Wednesday, September 20, 2017

Seen as Something More

As Stevie Nicks once sang, "Never, ever been a blue, calm sea. I have always been a storm."

When you've been coming to the beach since you were two weeks old, you get used to storms as just part of a beach trip. I know people who are bummed when a storm interrupts any part of their beach stay, but I'm not one of them.

Yesterday's walk involved a northerly wind so stiff I walked backwards for most of it. We came across what can only be called spontaneous beach sculpture - a shapely mass of wood, wire and dried seaweed - laid out on the sand as if part of some larger display.

Glossy black sea crows (we looked them up to verify) also looked like pieces of art against a turquoise cottage with bright white trim. The ocean was warmer even than the day before, with waves crashing so hard as the tide went out that there was a constant lace of ocean spray above the breakers.

All in all, a gorgeous day even given the constantly roiling clouds, intermittent rain and changeable gusts of wind that seemed to blow from multiple directions at once.

The balcony off our room is covered, making it a fabulous retreat when it is raining and the two-seater Nags Head Hammock Company chair that hangs from the floor above is about the most comfortable, not to mention local, way to lounge while taking in the length of the beach in front of us.

When it came time to decide where to head for dinner, the state of the flooded roads became a factor so we decided to stay in the 'hood and go to the venerable Sam & Omie's.

Interestingly enough, all 3 of my partners-in-surf-and-sand have been there before. Only I had somehow vacationed for decades here without ever making it there to eat. Part of that is my preference for more northerly beaches and part is simply that I've been to plenty of places very similar, so I'd never felt any urgency to make it a destination.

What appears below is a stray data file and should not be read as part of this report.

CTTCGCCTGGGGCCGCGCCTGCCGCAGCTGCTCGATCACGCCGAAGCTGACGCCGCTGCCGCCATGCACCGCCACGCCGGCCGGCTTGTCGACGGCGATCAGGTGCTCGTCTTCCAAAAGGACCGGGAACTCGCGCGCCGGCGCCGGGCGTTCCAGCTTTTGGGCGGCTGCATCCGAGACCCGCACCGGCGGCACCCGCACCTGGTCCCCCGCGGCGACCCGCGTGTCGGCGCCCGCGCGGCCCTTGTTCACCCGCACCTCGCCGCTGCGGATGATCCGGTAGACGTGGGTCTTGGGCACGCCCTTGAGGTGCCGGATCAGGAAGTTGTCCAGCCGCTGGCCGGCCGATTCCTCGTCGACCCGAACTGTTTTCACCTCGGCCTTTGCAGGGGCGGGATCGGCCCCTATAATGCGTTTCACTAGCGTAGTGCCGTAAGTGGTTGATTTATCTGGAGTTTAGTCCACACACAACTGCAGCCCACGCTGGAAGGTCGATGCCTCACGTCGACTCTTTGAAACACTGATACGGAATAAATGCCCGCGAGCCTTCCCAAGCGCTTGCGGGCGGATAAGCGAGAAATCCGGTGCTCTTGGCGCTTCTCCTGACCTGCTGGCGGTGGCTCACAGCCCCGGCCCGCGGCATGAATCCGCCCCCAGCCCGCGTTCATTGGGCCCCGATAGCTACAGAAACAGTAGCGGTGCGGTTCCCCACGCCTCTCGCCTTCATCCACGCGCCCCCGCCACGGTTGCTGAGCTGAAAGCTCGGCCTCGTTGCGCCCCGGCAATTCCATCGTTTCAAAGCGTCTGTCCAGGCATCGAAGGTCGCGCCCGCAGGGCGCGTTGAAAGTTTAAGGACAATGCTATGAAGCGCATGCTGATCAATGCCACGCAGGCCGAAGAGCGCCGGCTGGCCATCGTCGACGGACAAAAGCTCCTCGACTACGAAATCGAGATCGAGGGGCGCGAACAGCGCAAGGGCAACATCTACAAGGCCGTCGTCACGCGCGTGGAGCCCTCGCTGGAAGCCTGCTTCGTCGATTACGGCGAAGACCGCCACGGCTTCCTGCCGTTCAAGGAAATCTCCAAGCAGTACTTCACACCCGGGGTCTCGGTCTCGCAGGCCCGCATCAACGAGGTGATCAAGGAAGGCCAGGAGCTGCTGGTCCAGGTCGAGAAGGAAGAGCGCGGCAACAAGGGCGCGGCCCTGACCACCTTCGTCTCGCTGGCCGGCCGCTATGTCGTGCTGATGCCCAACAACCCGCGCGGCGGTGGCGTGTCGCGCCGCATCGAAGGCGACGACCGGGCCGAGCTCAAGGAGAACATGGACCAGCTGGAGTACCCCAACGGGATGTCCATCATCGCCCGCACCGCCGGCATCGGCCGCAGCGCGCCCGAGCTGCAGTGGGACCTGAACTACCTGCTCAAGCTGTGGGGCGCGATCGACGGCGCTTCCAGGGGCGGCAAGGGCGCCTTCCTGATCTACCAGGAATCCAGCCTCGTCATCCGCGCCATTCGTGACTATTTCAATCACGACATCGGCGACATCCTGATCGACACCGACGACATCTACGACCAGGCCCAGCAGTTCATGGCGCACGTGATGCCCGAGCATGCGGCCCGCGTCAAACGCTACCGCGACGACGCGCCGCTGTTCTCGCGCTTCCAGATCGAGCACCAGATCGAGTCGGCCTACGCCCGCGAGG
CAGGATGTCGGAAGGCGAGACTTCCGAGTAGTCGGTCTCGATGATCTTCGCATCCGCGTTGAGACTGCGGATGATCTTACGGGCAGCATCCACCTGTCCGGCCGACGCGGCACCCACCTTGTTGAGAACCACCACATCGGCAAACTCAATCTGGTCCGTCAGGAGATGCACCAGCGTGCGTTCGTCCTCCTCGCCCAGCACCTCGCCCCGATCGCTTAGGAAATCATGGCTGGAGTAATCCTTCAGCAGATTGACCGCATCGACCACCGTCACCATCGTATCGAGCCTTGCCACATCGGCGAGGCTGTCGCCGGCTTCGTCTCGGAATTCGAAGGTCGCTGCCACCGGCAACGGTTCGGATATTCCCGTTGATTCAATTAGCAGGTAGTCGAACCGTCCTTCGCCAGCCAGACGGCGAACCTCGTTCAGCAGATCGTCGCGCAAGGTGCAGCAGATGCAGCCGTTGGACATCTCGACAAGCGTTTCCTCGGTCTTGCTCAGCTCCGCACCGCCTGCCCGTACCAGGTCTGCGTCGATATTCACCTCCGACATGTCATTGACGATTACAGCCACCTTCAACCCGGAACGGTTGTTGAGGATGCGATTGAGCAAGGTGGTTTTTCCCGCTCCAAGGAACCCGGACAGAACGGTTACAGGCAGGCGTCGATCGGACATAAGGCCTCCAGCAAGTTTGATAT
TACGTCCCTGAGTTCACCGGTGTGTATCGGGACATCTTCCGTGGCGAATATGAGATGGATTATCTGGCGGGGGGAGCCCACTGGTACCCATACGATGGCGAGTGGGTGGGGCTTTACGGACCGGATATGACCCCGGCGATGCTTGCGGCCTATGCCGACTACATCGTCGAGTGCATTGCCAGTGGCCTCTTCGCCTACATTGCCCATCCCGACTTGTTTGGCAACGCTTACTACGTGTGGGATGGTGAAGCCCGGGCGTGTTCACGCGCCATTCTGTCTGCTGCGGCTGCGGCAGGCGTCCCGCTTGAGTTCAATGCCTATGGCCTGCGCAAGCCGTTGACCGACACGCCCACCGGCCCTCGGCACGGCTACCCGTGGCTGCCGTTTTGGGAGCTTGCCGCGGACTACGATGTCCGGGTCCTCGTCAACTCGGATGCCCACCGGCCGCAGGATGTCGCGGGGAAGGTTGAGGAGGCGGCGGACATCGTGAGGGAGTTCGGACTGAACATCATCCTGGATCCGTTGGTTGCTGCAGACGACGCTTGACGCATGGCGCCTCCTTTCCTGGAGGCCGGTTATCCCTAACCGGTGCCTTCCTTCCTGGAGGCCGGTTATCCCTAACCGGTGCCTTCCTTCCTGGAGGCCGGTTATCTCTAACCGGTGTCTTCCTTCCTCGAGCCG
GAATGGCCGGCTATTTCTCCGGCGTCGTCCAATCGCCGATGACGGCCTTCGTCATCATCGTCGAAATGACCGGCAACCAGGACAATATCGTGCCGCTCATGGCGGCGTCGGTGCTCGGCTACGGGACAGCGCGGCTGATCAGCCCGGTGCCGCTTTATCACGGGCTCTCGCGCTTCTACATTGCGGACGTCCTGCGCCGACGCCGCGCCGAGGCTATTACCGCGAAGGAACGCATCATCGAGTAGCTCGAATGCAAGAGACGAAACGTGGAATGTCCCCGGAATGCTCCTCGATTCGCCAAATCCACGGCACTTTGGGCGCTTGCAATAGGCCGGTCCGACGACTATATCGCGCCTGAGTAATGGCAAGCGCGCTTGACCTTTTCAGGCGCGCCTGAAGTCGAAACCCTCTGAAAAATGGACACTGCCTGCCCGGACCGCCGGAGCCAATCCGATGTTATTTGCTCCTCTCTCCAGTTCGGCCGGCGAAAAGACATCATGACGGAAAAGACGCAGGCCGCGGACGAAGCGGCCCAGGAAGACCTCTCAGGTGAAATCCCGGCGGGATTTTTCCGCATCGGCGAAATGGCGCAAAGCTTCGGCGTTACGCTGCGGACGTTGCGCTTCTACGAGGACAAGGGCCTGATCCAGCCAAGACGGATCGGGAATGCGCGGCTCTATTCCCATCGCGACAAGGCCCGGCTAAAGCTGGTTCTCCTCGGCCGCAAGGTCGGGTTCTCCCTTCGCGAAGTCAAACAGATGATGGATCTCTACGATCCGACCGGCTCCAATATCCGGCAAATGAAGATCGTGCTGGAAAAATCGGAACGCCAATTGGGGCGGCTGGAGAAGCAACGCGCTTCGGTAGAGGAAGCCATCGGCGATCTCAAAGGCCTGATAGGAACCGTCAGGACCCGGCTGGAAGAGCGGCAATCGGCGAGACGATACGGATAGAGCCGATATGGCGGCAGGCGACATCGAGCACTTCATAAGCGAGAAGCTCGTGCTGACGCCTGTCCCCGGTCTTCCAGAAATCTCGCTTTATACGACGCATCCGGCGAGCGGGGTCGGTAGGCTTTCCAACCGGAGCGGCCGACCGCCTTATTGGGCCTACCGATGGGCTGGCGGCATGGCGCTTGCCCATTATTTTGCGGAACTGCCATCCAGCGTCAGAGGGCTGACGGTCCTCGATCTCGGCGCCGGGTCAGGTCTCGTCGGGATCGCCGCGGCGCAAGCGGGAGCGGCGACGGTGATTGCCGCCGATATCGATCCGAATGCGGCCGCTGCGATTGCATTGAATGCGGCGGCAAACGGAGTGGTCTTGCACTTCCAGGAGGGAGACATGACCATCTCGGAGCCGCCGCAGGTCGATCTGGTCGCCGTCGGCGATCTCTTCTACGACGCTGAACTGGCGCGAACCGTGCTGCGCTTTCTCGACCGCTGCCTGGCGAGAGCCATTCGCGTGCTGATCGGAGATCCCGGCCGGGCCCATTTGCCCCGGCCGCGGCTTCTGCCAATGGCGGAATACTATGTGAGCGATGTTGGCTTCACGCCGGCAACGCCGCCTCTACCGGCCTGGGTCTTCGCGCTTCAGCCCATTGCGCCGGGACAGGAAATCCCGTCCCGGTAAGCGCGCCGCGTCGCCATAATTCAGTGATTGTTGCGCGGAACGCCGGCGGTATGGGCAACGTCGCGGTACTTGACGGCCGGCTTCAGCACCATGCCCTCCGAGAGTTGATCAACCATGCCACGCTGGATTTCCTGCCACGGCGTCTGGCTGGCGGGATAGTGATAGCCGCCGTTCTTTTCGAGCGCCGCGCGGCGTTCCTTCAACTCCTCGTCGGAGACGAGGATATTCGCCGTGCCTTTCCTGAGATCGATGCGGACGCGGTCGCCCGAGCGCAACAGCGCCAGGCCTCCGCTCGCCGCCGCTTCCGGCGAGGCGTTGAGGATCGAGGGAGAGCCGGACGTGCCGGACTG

We shouldn't have been surprised to arrive to find lots of people sitting around waiting for a table, but we were. It was a gorgeous evening to await our turn outside, especially given how close the ocean is to the restaurant and how briny the air smelled.

Unfortunately, not everyone had the same attitude and one group walked by us, grumbling because they hadn't been given buzzers or pagers and were expected to listen for their names to be called.

Honestly, I applaud Sam & Omie's for keeping it pure with names and not devices. It's worked for them since 1937, so why change?

Everything about it was immediately familiar: the woody interior, sprawling layout, servers who call you "hon" and a straightforward menu with only a few concessions to eating off the land. Not the kind of place to find trendy fish, but just the place to find fried clam strips.

Old school seafood eating in a convivial atmosphere right up until 9 p.m. because when you're open from breakfast on, that's plenty late enough to be serving dinner.

My flounder was stellar, my date's marinated tuna brought two large pieces of flavorful fish and the onion rings positively perfect (sweet inside, lightly battered outside), making the accompanying clams the understudy not the lead.

Where Sam and Omie let me down was with dessert. Their coconut cake had whipped cream, not frosting (unacceptable) and our server regretted to inform us that the last piece of Heath bar chocolate torte had just been served.

That's where staying with the hostess with the mostess comes in handy because she spirited us back to the cottage for chocolate rum cake which she'd picked up in Bermuda a few weeks ago and a lively game of Scattergories set to a soundtrack of '60s R&B and crashing ocean surf.

But only after my companion and I walked down to the beach to investigate the unusually high tide which had come in during our absence and, with its serious encroachment on our walkway and steps, made clear that while Hurricane Jose had moved on, he wanted to be remembered.

Me, too. And because I'm a Gemini, I'd like it to be as part blue, calm sea and part storm. Always warm.

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